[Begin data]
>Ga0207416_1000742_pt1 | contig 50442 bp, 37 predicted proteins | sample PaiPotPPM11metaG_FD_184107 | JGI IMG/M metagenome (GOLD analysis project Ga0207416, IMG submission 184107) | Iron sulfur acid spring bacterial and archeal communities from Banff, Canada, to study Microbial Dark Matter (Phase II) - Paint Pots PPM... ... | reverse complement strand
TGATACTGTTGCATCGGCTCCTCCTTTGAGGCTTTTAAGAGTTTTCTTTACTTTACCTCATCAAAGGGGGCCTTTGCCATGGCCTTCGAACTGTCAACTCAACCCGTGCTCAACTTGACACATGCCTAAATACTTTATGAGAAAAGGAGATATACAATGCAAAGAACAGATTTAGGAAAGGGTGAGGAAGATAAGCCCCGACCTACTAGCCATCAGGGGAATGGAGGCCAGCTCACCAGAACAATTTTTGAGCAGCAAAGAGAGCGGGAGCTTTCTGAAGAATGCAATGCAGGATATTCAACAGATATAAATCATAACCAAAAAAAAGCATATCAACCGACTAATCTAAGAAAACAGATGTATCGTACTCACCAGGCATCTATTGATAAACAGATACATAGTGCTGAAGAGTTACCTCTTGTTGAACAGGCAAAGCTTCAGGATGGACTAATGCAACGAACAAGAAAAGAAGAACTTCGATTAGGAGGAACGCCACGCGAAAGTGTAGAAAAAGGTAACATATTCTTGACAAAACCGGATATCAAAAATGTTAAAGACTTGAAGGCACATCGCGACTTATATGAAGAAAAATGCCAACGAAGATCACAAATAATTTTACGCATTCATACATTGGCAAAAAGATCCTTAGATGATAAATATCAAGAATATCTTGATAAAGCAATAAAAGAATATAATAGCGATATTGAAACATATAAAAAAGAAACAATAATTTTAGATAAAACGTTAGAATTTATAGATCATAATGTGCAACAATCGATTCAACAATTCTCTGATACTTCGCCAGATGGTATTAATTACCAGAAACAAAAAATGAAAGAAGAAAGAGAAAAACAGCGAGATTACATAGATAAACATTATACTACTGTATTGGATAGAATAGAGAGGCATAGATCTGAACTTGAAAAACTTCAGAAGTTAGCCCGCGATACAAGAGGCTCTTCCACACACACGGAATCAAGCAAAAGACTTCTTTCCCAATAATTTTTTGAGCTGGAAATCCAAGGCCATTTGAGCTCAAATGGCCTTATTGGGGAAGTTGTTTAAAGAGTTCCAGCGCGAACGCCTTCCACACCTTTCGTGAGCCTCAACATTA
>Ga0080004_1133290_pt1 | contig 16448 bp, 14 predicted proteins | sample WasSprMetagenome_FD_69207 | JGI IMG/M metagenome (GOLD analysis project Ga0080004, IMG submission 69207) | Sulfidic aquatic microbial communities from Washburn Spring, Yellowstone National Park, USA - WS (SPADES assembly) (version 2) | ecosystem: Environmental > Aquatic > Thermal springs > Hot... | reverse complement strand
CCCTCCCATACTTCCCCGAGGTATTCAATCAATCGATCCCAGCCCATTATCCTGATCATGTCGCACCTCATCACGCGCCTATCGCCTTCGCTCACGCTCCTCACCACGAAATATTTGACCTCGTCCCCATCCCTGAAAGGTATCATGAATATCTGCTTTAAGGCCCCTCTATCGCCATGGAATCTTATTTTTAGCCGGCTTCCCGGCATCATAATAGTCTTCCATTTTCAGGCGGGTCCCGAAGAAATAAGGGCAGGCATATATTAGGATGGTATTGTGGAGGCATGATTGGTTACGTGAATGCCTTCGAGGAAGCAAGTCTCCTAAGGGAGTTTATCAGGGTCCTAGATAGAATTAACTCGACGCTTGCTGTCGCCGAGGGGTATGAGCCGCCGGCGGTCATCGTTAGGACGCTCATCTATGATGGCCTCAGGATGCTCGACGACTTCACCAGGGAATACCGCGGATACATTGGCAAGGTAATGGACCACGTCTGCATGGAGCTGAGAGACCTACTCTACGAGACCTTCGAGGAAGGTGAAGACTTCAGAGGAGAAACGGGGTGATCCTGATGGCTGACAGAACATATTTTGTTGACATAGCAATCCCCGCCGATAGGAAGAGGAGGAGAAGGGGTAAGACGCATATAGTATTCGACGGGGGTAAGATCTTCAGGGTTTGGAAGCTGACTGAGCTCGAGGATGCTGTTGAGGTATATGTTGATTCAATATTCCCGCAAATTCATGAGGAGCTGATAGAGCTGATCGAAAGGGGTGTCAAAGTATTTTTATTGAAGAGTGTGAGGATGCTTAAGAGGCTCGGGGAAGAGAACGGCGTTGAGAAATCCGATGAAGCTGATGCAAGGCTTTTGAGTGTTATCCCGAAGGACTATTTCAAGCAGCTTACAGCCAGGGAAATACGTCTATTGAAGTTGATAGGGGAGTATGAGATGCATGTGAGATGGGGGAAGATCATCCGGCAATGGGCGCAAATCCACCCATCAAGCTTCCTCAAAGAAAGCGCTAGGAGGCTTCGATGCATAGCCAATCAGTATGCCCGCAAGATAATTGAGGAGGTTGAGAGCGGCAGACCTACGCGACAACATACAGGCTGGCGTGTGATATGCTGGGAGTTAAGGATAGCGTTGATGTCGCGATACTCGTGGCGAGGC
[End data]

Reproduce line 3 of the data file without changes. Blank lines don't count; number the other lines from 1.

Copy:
>Ga0080004_1133290_pt1 | contig 16448 bp, 14 predicted proteins | sample WasSprMetagenome_FD_69207 | JGI IMG/M metagenome (GOLD analysis project Ga0080004, IMG submission 69207) | Sulfidic aquatic microbial communities from Washburn Spring, Yellowstone National Park, USA - WS (SPADES assembly) (version 2) | ecosystem: Environmental > Aquatic > Thermal springs > Hot... | reverse complement strand